In order to survive dismissal for failure to state a claim, “a complaint must contain sufficient factual matter, accepted as true, to ‘state a claim to relief that is plausible on its face.'” Ashcroft v. Iqbal, 556 U.S. 662, 678 (2009) (quoting Bell Atl. Corp. v. Twombly, 550 U.S. 544, 570 (2007)). “A claim has facial plausibility when the plaintiff pleads factual content that allows the court to draw the reasonable inference that the defendant is liable for the misconduct alleged.” Id. (citing Twombly, 550 U.S. at 556). “[A] district court must (1) view the complaint in the light most favorable to the plaintiff and (2) take all well-pleaded factual allegations as true.” Tackett v. M & G Polymers, USA, LLC, 561 F.3d 478, 488 (6th Cir. 2009) (citing Gunasekera v. Irwin, 551 F.3d 461, 466 (6th Cir. 2009) (citations omitted)). “But the district court need not accept a ‘bare assertion of legal conclusions.'” Tackett, 561 F.3d at 488 (quoting Columbia Natural Res., Inc. v. Tatum, 58 F.3d 1101, 1109 (6th Cir. 1995)). “A pleading that offers ‘labels and conclusions' or ‘a formulaic recitation of the elements of a cause of action will not do.' Nor does a complaint suffice if it tenders ‘naked assertion[s]' devoid of ‘further factual enhancement.'” Iqbal, 556 U.S. at 678 (quoting Twombly, 550 U.S. at 555, 557).

         Although this Court recognizes that pro se pleadings are to be held to a less stringent standard than formal pleadings drafted by lawyers, Haines v. Kerner, 404 U.S. 519, 520-21 (1972); Jourdan v. Jabe, 951 F.2d 108, 110 (6th Cir. 1991), “[o]ur duty to be ‘less stringent' with pro se complaints does not require us to conjure up unpled allegations.” McDonald v. Hall, 610 F.2d 16, 19 (1st Cir. 1979) (citation omitted). And this Court is not required to create a claim for Plaintiff. Clark v. Nat'l Travelers Life Ins. Co., 518 F.2d 1167, 1169 (6th Cir. 1975). To command otherwise would require the Court “to explore exhaustively all potential claims of a pro se plaintiff, [and] would also transform the district court from its legitimate advisory role to the improper role of an advocate seeking out the strongest arguments and most successful strategies for a party.” Beaudett v. City of Hampton, 775 F.2d 1274, 1278 (4th Cir. 1985).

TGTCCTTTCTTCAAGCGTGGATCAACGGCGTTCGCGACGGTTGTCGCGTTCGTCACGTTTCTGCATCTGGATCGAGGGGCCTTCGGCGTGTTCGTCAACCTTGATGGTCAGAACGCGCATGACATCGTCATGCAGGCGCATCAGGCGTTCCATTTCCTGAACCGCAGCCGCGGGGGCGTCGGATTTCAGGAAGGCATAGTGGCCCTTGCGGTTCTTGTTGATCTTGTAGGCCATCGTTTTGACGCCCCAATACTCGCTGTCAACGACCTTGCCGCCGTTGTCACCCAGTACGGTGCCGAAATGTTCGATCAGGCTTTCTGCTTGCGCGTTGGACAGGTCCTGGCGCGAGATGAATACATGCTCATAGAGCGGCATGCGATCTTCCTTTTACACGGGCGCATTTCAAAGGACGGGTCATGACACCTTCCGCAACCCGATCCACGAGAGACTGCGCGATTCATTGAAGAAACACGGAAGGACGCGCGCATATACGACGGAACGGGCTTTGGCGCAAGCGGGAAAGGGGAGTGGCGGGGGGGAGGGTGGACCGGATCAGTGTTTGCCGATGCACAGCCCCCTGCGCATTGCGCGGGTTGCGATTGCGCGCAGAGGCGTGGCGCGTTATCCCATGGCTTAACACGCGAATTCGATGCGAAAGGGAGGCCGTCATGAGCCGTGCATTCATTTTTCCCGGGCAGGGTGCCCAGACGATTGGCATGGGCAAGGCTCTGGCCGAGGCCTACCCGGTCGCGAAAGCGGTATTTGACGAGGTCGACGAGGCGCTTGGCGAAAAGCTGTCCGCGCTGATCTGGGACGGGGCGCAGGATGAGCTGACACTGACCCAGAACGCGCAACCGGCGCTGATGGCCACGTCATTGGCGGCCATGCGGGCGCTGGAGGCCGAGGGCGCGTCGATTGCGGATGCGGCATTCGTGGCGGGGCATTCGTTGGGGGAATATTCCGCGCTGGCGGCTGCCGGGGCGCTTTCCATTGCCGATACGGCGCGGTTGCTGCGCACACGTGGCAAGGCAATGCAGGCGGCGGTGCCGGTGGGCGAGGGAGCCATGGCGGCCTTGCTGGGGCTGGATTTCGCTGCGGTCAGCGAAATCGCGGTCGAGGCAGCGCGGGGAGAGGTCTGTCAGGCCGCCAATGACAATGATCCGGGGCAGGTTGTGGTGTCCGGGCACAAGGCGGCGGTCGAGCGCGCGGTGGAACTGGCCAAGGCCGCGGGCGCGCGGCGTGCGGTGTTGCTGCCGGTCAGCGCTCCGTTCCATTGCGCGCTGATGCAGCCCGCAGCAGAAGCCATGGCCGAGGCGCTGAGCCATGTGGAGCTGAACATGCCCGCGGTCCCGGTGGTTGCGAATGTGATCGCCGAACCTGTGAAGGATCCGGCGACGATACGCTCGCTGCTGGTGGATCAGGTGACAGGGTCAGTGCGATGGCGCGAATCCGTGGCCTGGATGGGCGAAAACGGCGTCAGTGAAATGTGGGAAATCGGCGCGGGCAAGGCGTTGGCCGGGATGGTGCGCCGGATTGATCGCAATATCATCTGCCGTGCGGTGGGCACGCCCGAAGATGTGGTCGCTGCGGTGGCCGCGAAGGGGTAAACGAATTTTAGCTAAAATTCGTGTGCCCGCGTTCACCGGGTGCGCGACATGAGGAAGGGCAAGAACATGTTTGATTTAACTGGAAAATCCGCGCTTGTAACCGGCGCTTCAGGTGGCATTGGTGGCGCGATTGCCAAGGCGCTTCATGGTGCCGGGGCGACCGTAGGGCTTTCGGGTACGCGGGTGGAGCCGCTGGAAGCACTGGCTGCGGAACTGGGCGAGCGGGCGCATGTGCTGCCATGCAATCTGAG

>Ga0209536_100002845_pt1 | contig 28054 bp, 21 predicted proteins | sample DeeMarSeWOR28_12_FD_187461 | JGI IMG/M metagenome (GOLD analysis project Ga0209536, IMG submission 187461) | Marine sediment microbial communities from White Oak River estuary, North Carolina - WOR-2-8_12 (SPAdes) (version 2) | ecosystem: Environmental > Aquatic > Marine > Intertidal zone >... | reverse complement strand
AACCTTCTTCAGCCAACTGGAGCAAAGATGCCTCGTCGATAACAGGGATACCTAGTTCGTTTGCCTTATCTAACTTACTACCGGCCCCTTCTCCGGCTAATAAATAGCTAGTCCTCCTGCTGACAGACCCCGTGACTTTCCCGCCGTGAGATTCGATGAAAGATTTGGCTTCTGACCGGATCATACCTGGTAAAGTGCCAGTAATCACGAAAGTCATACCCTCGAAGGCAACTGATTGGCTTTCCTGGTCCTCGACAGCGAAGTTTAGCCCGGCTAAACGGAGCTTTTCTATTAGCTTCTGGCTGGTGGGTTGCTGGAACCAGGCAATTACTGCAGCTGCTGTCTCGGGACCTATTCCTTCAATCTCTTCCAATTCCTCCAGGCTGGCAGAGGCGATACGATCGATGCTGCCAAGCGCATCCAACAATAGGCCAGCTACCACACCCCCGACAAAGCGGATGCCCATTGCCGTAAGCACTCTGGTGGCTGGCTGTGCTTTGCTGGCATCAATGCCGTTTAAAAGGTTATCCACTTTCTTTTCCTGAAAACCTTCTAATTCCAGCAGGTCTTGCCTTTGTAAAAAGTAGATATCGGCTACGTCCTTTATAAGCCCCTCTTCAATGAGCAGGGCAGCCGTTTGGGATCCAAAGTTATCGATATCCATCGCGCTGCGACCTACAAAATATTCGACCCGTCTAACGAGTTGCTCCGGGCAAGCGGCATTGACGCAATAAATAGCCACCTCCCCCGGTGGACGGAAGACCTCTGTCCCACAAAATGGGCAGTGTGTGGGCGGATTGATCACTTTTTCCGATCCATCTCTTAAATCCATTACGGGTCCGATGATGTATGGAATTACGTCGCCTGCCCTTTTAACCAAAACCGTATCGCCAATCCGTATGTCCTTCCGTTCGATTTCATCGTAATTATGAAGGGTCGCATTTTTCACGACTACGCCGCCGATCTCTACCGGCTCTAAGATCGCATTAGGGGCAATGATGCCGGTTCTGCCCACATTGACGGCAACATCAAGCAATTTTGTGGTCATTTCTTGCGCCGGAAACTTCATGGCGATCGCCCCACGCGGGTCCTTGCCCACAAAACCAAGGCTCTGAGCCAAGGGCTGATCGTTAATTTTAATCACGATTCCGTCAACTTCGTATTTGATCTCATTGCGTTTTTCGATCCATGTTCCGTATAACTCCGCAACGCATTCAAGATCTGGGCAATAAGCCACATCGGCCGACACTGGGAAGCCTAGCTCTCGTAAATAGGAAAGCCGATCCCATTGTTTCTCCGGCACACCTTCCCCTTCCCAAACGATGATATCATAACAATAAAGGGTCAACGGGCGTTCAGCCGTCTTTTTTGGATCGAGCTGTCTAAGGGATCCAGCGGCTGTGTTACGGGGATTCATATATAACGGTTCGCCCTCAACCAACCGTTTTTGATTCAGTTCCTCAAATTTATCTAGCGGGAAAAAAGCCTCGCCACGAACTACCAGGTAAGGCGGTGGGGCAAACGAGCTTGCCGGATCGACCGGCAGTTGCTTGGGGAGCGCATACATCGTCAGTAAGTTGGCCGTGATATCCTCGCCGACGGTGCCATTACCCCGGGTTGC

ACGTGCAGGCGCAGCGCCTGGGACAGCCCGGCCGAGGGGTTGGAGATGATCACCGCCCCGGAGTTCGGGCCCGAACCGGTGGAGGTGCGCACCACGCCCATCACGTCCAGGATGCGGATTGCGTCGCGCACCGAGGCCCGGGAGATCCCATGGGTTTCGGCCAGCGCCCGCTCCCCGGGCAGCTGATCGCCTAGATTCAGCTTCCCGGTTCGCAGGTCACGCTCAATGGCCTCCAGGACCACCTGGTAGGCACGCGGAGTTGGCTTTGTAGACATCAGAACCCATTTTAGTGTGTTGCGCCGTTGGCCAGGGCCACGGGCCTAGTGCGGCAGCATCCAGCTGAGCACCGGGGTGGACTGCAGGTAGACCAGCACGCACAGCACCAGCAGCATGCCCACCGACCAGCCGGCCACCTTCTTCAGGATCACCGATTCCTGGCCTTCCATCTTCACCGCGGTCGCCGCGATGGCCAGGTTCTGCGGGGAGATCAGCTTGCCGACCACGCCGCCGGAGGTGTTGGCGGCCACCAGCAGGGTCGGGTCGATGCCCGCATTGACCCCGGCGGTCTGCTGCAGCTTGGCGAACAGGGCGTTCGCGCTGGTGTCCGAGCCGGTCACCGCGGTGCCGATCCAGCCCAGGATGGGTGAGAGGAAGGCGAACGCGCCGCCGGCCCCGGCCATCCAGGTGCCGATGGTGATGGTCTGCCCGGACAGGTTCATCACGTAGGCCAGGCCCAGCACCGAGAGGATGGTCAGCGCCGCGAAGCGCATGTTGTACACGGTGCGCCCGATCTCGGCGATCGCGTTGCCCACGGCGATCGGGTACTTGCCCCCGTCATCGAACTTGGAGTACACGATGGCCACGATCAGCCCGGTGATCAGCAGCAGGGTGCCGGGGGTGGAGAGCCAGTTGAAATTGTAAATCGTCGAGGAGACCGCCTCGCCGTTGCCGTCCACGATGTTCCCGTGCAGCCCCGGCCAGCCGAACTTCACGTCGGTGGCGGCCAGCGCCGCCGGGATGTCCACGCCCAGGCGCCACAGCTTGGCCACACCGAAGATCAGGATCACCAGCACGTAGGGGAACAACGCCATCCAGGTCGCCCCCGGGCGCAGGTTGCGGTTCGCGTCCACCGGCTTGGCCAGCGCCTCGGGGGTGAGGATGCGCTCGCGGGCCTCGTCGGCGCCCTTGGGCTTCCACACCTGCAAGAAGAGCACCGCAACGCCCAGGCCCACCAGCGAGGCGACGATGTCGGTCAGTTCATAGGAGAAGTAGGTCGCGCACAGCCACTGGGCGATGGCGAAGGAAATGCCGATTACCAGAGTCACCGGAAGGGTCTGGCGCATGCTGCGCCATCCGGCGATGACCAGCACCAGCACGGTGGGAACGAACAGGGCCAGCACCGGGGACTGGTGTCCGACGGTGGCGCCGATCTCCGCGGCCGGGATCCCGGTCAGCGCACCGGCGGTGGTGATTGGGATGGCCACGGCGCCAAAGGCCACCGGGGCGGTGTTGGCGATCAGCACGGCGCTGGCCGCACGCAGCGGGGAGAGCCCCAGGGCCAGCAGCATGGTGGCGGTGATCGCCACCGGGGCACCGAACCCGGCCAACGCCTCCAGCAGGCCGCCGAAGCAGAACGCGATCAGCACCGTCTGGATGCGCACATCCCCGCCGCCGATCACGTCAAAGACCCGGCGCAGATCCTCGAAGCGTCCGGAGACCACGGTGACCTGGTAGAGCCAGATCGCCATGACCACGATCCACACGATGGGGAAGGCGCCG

III. ANALYSIS

         The Court construes Plaintiff's allegations of failure to provide proper medical treatment as asserting claims under the Eighth Amendment. To establish an Eighth Amendment violation premised on inadequate medical care, a prisoner must demonstrate that the defendant acted, or failed to act, with “deliberate indifference to serious medical needs.” Farmer v. Brennan, 511 U.S. 825, 835 (1994) (quoting Estelle v. Gamble, 429 U.S. 97, 104 (1976)); Terrance v. Northville Reg'l Psychiatric Hosp., 286 F.3d 834, 843 (6th Cir. 2002). A claim of deliberate indifference under the Eighth Amendment has both an objective and a subjective component. The objective component requires the existence of a sufficiently serious medical need. Turner v. City of Taylor, 412 F.3d 629, 646 (6th Cir. 2005). To satisfy the subjective component, the defendant must possess a “sufficiently culpable state of mind, ” rising above negligence or even gross negligence and being “tantamount to intent to punish.” Horn by Parks v. Madison Cty. Fiscal Court, 22 F.3d 653, 660 (6th Cir. 1994). Put another way, “A prison official acts with deliberate indifference if he knows of a substantial risk to an inmate's health, yet recklessly disregards the risk by failing to take reasonable measures to abate it.” Taylor v. Boot, 58 Fed.Appx. 125, 126 (6th Cir. 2003) (citing Farmer v. Brennan, 511 U.S. at 837-47).

         In the original complaint, Plaintiff states that he was denied treatment for a broken arm. However, he does not identify any specific individual who denied him treatment. In the amended complaint, he alleges that he was “denied any medical treatment for any/all problems with my back/body” and that that he was denied “psychological medication[, ]” but does not mention a broken arm. If the Court were to conduct initial screening of the amended complaint only, as stated in the prior Order, the Court would find that Plaintiff's allegations do not contain sufficient “‘factual enhancement'” to show the existence of a sufficiently serious medical need or a sufficiently culpable state of mind on behalf of any Defendant. The amended complaint does ...